I am a Professor of Physiology in the Department of Physical Therapy at High Point University in High Point, NC. I have a wide variety of scientific interests, and much of my expertise falls into the catch-all term of "Sports Medicine."
My initial interest in this field was rooted in my background as a competitive distance runner. My love for running led me down a path of exploring the science of how the body works (physiology) and how the body moves (biomechanics). Thus, the core of my expertise is that in preventing and treating sports injuries, and also enhancing sports performance - with an emphasis on endurance sports.
My love for science has inspired me to branch out my research beyond the sports world. I have done quite a bit of research with dietary supplements, and much of that has focused on resveratrol (the "red wine antioxidant"). This led me down the pathway of exploring how to appropriately translate dosage from animals into humans. I have gotten involved in a number of other niche areas of research, such as links between respiratory health and air pollution, as well as the science behind concussion-prevention devices.
In recent years, I have become increasingly interested in scientific communication and the spread of pseudoscience. As a scientist, I feel it is important to function not only as a producer of new research, but also as a diplomat to the public. As such, I aim to effectively and accurately communicate science to mainstream audiences. I want to share the expertise I have developed to educate others and help them make informed decisions.
I earned a Doctor of Veterinary Medicine (DVM) degree from Cornell University. I then transitioned into the field of human research, and earned a PhD in Sports Medicine and Nutrition from the University of Pittsburgh. I am also a Fellow of the American College of Sports Medicine.
Professor, High Point Universtiy
University of Pittsburgh, PhD / Sports Medicine and Nutrition
Cornell University, Doctor of Veterinary Medicine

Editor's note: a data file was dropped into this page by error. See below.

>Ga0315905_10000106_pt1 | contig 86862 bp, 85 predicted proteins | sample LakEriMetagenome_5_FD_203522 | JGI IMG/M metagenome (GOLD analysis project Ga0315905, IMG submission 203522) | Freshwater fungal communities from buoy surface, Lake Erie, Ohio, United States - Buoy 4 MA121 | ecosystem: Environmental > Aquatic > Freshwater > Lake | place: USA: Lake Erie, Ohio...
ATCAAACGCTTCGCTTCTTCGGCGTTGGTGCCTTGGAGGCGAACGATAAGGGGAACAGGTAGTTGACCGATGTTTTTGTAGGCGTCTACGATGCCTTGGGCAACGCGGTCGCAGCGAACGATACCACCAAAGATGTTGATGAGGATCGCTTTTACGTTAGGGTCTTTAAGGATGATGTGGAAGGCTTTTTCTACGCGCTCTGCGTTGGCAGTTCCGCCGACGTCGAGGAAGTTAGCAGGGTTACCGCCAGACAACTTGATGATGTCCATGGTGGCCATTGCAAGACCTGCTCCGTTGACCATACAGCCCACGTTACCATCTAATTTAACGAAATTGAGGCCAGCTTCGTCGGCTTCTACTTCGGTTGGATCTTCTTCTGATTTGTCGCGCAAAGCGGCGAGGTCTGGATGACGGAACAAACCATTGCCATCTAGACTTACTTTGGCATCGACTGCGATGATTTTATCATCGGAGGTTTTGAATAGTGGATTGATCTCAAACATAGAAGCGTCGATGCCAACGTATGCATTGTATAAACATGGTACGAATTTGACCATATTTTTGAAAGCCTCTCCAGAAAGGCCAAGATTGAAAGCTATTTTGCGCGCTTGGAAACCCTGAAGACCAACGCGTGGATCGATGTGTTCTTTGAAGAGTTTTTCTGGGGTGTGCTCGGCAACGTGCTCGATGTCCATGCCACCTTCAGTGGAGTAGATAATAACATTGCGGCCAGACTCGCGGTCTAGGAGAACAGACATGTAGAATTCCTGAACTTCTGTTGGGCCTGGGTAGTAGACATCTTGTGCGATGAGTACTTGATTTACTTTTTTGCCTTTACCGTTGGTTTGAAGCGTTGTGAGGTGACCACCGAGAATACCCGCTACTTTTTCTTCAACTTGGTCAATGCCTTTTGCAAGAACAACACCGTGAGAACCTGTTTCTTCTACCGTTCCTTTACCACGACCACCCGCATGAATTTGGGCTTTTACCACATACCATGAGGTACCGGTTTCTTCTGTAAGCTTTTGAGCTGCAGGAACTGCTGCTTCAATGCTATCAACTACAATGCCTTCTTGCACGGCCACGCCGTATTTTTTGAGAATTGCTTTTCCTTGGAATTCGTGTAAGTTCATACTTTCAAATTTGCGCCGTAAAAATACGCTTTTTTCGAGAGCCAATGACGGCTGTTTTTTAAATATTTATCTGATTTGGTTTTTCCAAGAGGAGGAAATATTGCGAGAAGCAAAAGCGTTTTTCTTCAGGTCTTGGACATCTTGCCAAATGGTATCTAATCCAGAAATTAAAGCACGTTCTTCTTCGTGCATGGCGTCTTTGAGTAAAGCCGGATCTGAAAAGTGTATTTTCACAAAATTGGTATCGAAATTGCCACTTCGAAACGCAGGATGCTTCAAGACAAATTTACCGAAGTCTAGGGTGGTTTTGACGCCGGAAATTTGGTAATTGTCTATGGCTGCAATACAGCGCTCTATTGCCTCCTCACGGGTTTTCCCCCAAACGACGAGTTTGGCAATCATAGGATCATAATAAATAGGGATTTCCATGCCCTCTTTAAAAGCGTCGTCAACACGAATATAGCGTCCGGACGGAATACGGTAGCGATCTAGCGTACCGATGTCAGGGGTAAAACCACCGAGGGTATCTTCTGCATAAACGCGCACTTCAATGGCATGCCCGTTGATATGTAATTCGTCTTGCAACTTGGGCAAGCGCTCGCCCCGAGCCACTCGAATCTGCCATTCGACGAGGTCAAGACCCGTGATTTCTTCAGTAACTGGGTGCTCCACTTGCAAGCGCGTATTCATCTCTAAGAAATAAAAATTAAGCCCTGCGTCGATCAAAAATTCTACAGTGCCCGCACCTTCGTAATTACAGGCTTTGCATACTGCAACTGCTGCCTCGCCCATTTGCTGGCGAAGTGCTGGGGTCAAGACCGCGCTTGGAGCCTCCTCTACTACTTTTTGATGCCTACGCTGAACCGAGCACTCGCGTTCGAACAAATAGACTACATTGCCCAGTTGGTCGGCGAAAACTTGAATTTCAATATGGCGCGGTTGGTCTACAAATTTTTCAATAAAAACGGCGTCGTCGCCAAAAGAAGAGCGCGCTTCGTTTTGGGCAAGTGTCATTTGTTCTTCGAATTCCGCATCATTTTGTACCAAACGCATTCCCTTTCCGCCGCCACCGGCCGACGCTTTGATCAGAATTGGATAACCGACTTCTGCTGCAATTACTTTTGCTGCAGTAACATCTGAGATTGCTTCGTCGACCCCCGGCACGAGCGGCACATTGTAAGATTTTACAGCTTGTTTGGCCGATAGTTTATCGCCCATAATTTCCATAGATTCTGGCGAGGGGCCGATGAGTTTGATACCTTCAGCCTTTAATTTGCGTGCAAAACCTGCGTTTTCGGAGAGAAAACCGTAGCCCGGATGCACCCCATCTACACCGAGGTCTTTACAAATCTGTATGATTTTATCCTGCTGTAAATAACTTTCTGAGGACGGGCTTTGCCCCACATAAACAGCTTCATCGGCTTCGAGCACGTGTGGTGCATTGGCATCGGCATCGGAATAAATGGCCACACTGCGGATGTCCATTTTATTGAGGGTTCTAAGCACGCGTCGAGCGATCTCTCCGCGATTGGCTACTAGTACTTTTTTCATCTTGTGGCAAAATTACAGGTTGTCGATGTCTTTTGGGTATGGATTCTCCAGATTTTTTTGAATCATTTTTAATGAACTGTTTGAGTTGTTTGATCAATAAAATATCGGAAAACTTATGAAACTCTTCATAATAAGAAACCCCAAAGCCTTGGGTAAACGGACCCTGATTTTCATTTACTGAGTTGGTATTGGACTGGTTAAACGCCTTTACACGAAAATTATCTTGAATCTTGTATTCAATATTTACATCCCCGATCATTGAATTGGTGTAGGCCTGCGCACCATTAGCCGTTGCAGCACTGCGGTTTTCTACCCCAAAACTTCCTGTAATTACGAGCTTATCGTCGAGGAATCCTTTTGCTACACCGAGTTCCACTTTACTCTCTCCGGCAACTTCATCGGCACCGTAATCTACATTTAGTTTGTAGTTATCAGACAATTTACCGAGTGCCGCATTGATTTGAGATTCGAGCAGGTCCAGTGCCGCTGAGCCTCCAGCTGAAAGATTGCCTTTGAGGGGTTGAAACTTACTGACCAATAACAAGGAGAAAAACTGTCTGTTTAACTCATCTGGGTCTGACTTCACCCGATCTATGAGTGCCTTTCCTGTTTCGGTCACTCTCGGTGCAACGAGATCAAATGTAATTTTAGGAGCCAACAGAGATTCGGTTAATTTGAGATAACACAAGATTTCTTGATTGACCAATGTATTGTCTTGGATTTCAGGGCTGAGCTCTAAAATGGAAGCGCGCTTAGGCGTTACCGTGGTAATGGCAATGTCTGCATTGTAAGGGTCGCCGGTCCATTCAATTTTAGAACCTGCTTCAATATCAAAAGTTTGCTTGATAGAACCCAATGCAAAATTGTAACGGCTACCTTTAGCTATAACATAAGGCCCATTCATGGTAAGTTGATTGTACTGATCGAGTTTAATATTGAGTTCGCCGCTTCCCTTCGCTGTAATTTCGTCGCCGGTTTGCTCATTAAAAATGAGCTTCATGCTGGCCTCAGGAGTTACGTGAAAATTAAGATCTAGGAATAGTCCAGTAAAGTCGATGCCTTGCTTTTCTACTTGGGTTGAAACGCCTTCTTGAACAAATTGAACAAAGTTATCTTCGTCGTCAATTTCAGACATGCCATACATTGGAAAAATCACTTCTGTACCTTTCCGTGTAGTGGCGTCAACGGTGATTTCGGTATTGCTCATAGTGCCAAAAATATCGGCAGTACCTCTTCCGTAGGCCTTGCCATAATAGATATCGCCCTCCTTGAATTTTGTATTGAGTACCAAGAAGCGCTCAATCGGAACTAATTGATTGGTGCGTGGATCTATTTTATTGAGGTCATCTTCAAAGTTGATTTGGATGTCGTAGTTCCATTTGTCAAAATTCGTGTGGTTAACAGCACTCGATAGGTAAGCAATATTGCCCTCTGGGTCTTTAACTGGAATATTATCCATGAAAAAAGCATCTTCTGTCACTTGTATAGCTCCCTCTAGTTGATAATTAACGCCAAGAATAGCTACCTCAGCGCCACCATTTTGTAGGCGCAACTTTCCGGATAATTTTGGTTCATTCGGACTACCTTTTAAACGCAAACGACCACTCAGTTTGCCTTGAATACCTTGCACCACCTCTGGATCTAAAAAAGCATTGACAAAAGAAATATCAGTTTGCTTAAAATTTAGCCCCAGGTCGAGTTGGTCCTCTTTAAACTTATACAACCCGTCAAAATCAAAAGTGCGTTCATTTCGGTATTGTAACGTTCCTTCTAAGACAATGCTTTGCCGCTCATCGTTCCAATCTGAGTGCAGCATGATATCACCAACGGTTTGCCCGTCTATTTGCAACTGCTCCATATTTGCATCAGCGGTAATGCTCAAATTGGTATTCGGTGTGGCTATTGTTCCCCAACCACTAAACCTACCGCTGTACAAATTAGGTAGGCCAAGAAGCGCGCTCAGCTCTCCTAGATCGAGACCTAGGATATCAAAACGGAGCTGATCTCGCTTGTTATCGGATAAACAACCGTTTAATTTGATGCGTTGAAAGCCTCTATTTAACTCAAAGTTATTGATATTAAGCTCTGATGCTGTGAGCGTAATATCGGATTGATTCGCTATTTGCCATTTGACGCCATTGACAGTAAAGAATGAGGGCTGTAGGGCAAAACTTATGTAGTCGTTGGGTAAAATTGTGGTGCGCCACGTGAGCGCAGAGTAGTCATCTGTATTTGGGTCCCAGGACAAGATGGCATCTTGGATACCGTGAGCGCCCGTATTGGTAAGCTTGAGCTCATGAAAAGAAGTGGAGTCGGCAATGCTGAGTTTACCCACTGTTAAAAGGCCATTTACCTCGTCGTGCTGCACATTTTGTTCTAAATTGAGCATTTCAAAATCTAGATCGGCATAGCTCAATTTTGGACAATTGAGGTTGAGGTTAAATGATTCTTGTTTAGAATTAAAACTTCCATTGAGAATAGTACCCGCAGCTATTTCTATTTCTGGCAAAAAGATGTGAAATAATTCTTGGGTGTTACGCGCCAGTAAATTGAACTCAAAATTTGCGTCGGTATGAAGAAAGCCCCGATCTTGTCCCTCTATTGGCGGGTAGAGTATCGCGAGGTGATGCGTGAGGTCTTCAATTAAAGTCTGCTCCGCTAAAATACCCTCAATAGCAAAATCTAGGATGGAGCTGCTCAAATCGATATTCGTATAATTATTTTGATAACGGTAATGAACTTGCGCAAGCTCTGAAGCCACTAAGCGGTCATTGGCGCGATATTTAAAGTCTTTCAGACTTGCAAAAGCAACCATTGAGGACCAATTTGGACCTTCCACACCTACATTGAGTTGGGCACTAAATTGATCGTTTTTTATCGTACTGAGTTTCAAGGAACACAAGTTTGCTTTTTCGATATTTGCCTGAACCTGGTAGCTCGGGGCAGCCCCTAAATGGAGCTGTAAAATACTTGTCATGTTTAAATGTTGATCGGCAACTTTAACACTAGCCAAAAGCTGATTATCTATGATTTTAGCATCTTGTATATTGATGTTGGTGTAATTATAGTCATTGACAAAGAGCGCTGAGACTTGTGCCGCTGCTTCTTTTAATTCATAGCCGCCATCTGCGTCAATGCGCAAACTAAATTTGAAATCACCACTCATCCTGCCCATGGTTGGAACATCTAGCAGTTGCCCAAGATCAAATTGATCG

Reconsidering the woodpecker model of traumatic brain injury., The Lancet
Exercise-Induced Bronchoconstriction and the Air We Breathe., Immunology Clinics of North America
"Tighter fit" theory-physiologists explain why "higher altitude" and jugular occlusion are unlikely to reduce risks for sports concussion and brain injuries., Journal of Applied Physiology
Team Logo Predicts Concussion Risk: Lessons in Protecting a Vulnerable Sports Community from Misconceived, but Highly Publicized Epidemiologic Research., Epidemiology
Addiction to exercise., The BMJ
Inaccuracies: Axe science hype from social media., Nature
Diagnostic Accuracy of Various Imaging Modalities for Suspected Lower Extremity Stress Fractures: Response., American Journal of Sports Medicine
Exercise induced bronchoconstriction in adults: evidence based diagnosis and management., The BMJ
Common causes of dyspnoea in athletes: a practical approach for diagnosis and management., Breathe
Risk of Concussion for Athletes in Contact Sports at Higher Altitude vs at Sea Level: A Meta-analysis., JAMA Neurology
Faces and fitness: attractive evolutionary relationship or ugly hypothesis?, Biology Letters
Translating dosages from animal models to human clinical trials--revisiting body surface area scaling., FASEB Journal
Resveratrol treatment as an adjunct to pharmacological management in type 2 diabetes mellitus--systematic review and meta-analysis., Molecular Nutrition and Food Research
Development of a lozenge for oral transmucosal delivery of trans-resveratrol in humans: proof of concept., PLoS One
Enhancing the delivery of resveratrol in humans: if low bioavailability is the problem, what is the solution?, Molecules
A healthier approach to clinical trials evaluating resveratrol for primary prevention of age‐related diseases in healthy populations., Aging
Resveratrol for primary prevention of atherosclerosis: clinical trial evidence for improved gene expression in vascular endothelium., International Journal of Cardiology
Resveratrol and health--a comprehensive review of human clinical trials., Molecular Nutrition and Food Research